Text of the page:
name: "--colorPrimary",
  syntax: "<color>", 
  inherits: false,
  initialValue: "blue",

This method accepts an input argument that is an object with the following properties:

  • name: the name of the custom property
  • syntax: tells the browser how to parse a custom property. These are pre-defined values like <color>, <integer>, <number>, <length>, <percentage>, etc.
  • inherits: tells the browser whether the custom property inherits its parent’s value.
  • initialValue: tells the initial value that is used until it’s overridden and this is used as a fallback in case of an error.

In the following example, the <color> type custom property is being set. This custom property is going to be used in gradient transition. You might be thinking that current CSS doesn’t support transitions for background gradients and you would be correct. Notice how the custom property itself is being used in transition, instead of a background property that would be used for regular background-color transitions.

.gradientBox { 
  background: linear-gradient(45deg, rgba(255,255,255,1) 0%, var(--colorPrimary) 60%);
  transition: --colorPrimary 0.5s ease;
  /* ... */

.gradientBox:hover {
  --colorPrimary: red
  /* ... */

Browser doesn’t know how to handle gradient transition, but it knows how to handle color transitions because the custom property is specified as <color> type. On a browser that supports Houdini, a gradient transition will happen when the element is being hovered on. Gradient position percentage can also be replaced with CSS custom property (registered as <percentage> type) and added to a transition in the same way as in the example.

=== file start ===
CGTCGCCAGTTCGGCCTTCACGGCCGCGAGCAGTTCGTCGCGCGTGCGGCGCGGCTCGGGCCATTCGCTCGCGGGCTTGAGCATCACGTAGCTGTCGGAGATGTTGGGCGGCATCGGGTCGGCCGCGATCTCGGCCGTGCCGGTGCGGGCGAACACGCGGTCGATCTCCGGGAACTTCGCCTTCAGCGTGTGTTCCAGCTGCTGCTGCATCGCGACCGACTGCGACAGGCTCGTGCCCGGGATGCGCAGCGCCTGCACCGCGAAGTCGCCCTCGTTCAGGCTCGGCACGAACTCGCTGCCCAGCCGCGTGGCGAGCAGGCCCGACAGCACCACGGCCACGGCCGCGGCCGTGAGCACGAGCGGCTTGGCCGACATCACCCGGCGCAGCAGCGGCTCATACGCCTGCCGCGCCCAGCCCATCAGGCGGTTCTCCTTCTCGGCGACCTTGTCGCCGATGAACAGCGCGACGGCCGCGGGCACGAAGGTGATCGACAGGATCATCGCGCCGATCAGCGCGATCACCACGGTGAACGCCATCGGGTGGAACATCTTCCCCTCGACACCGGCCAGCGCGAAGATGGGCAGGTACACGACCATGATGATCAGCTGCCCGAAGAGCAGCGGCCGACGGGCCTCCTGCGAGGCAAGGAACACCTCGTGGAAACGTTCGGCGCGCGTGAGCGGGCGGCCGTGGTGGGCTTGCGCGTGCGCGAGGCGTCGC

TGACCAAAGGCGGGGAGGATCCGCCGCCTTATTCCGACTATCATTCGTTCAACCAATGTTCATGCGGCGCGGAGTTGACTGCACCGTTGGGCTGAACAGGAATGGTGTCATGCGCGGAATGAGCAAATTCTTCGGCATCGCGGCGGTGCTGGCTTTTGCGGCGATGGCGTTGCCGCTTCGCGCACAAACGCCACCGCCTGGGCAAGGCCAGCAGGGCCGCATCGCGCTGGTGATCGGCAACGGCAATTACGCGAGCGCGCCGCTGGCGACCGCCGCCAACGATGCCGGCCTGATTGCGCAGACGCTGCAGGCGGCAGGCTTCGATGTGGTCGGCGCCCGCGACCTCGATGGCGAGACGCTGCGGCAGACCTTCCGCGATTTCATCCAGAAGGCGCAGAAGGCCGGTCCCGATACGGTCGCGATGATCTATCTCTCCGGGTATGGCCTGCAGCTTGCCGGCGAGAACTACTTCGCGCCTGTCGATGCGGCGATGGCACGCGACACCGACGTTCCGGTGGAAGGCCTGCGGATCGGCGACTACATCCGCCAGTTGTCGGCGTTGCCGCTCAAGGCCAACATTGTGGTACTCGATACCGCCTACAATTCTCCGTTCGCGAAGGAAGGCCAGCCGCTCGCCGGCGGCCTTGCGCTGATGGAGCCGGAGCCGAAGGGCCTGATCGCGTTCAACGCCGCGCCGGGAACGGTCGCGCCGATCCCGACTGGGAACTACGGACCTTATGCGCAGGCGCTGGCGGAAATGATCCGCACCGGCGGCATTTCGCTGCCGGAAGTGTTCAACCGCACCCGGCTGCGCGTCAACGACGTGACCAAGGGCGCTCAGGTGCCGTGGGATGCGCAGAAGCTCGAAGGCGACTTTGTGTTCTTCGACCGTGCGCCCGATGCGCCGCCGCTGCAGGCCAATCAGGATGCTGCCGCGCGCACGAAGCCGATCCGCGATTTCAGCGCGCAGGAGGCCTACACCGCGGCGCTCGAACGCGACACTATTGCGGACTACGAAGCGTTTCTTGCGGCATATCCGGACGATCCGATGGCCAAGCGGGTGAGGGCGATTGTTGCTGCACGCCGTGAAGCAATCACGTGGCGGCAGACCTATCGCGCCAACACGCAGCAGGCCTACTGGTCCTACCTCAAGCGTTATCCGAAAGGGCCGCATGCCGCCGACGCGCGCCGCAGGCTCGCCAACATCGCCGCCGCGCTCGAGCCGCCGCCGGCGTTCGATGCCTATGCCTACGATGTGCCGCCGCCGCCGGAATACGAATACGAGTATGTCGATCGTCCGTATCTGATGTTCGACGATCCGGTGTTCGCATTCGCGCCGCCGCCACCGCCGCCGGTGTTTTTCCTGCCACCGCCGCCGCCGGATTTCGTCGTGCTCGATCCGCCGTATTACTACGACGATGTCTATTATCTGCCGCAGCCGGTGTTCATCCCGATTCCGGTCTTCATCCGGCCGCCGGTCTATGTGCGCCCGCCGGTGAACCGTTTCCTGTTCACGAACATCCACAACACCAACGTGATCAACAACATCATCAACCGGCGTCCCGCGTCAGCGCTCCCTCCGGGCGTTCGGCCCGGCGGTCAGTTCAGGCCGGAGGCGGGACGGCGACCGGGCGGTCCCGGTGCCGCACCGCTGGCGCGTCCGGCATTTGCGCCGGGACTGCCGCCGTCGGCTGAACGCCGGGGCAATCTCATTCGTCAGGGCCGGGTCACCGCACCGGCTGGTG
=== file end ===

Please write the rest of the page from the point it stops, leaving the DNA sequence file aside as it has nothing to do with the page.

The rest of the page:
If registerProperty is removed and a regular CSS custom property is registered in a :root selector, the gradient transition won’t work. It’s required that registerProperty is used so the browser knows that it should treat it as color.

In the future implementation of this API, it would be possible to register a custom property directly in CSS.

@property --colorPrimary { 
  syntax: "<color>"; 
  inherits: false; 
  initial-value: blue;


This simple example showcases gradient color and position transition on hover event using registered CSS custom properties for color and position respectively. Complete source code is available on the example repository.

Alt Text

Animated gradient color and position using Custom Properties & Values API. Delay for each property added for effect in CSS transition property.

Feature Detection

if (CSS.registerProperty) {
  /* ... */

W3C Specification Status

Working Draft: published for review by the community

Browser Support

  • Google Chrome - Supported
  • Microsoft Edge - Supported
  • Opera Browser - Supported
  • Firefox - Not supported
  • Safari - Not supported

Data source: Is Houdini Ready Yet?

These articles are fueled by coffee. So if you enjoy my work and found it useful, consider buying me a coffee! I would really appreciate it.

Buy Me A Coffee

Thank you for taking the time to read this post. Keep an eye out for the next part in the series. If you've found this useful, please give it a like, share and comment.

This post has been originally published on Smashing Magazine and I decided to split it into parts to make it more digestible. I'll be converting the post into markdown and publish a part of it on Hashnode every week. If you want to read it right away in its entirety, feel free to read it on Smashing Magazine until all parts are available on Hashnode. Thank you.

Share this